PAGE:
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Deleuze and the crystal-image | all for dead time
Source: allfordeadtime.wordpress.com
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Article summary:

1. Deleuze's crystal-image offers insight into the operation of time, which is informed by Bergson's work on time and memory.

2. The crystal-image is a logical culmination of a trajectory in cinema that operates through the movement-image, time-image, and into the crystal-image.

3. Alfred Hitchcock's Vertigo portrays the purest form of the crystal-image, where the actual image meets its virtual image, representing the co-existence of past and present in time.

Article analysis:

The article provides a detailed analysis of Deleuze's crystal-image and its relationship to time, memory, and cinema. The author begins by summarizing Bergson's philosophy on time and memory, which informs Deleuze's work on the crystal-image. The article then traces the trajectory of cinema from the movement-image to the time-image and finally to the crystal-image, with the Second World War serving as a paradigm shift in cinematic style. The author also examines how the crystal-image is visually portrayed in Alfred Hitchcock's Vertigo.

Overall, the article provides a thorough exploration of Deleuze's theory of the crystal-image and its significance for understanding time and memory in cinema. However, there are some potential biases and missing points of consideration that should be noted.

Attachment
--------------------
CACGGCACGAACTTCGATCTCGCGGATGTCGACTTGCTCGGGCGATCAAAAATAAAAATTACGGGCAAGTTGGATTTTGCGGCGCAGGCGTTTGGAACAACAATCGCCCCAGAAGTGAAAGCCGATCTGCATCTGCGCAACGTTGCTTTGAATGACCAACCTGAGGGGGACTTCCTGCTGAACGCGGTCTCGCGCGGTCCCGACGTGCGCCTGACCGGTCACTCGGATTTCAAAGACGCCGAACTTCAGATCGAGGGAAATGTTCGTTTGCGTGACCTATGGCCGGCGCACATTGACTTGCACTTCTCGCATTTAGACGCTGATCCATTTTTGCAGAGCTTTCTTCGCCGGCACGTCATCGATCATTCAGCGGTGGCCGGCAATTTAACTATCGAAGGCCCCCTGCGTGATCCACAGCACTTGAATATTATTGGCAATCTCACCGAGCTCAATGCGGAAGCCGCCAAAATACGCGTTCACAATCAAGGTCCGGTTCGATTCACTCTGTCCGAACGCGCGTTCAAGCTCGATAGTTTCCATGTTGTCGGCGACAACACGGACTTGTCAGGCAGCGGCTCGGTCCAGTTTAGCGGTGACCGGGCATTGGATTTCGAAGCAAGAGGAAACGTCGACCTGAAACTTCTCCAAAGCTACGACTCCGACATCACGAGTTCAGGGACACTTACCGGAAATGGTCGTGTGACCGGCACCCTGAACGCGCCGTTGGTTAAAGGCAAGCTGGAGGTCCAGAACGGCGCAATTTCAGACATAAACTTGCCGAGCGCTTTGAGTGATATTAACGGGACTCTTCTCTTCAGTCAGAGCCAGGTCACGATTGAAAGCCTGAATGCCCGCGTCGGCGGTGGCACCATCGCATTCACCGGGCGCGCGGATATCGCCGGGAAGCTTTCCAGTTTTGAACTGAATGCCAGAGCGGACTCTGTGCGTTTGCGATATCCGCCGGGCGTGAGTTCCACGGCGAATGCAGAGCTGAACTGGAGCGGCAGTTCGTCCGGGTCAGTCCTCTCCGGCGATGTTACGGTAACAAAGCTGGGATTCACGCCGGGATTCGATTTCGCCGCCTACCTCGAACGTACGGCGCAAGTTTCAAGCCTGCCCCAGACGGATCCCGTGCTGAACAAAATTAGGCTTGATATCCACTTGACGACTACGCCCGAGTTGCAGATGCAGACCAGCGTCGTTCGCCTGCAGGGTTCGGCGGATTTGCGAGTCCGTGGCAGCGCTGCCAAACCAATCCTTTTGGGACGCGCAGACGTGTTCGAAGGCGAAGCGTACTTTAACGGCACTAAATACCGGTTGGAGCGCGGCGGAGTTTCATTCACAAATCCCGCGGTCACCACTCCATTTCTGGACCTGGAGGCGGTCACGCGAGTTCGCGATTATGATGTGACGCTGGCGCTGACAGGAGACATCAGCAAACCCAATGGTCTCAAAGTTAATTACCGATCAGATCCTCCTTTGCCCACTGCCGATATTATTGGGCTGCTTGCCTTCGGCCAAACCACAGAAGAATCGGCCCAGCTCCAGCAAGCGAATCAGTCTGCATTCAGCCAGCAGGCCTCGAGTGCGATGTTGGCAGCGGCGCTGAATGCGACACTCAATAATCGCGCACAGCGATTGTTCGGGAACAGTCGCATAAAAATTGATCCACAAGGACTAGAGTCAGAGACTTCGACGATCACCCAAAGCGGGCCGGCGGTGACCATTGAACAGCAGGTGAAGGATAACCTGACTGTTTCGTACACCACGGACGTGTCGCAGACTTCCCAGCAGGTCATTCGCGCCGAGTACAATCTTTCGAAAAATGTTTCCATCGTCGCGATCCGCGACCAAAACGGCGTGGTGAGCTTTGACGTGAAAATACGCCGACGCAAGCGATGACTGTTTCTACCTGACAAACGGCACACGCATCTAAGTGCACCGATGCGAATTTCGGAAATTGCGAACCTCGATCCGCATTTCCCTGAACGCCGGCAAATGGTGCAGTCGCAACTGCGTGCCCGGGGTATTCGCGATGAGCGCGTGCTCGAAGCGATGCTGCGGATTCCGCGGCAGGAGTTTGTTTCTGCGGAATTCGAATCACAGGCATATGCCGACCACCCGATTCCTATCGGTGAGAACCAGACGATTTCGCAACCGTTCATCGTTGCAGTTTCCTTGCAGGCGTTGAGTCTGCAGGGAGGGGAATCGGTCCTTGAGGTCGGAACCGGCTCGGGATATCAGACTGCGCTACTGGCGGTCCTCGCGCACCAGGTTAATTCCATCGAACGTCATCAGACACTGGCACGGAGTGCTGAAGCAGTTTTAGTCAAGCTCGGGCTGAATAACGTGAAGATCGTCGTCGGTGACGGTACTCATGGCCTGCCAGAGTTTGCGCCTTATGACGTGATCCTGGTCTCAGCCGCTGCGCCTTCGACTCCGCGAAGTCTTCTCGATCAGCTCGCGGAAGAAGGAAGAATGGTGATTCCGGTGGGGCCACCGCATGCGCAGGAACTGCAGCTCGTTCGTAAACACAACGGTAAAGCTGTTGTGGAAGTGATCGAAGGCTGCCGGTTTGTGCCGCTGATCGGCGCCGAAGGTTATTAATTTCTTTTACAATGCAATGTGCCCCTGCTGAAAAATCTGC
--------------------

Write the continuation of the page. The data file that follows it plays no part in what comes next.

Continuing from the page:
One potential bias is that the author relies heavily on Deleuze's interpretation of Bergson's philosophy without critically examining it or considering alternative perspectives. While Deleuze's work has been influential in film studies, it is not without its critics who argue that his reading of Bergson is selective and reductive.

Another potential bias is that the author focuses exclusively on Hitchcock's Vertigo as an example of the crystal-image, without exploring other films or counterarguments. While Vertigo may be a useful case study for understanding Deleuze's theory, it is not necessarily representative of all films that employ the crystal-image or all interpretations of Deleuze's work.

Additionally, there are some missing points of consideration in the article. For example, while the author discusses how cinema portrays time through memory and image, they do not address how sound or music might also contribute to this representation. Similarly, while they discuss how Bergson divides memory into spontaneous and habitual forms, they do not explore how this division might be problematic or incomplete.

In terms of unsupported claims or missing evidence for claims made, there are few instances where this occurs in the article. However, one example is when the author asserts that the Second World War served as a paradigm shift in cinematic style without providing evidence or examples to support this claim.

Overall, while the article provides a detailed analysis of Deleuze's crystal-image and its relationship to time and memory in cinema, there are some potential biases, missing points of consideration, and unsupported claims that should be noted.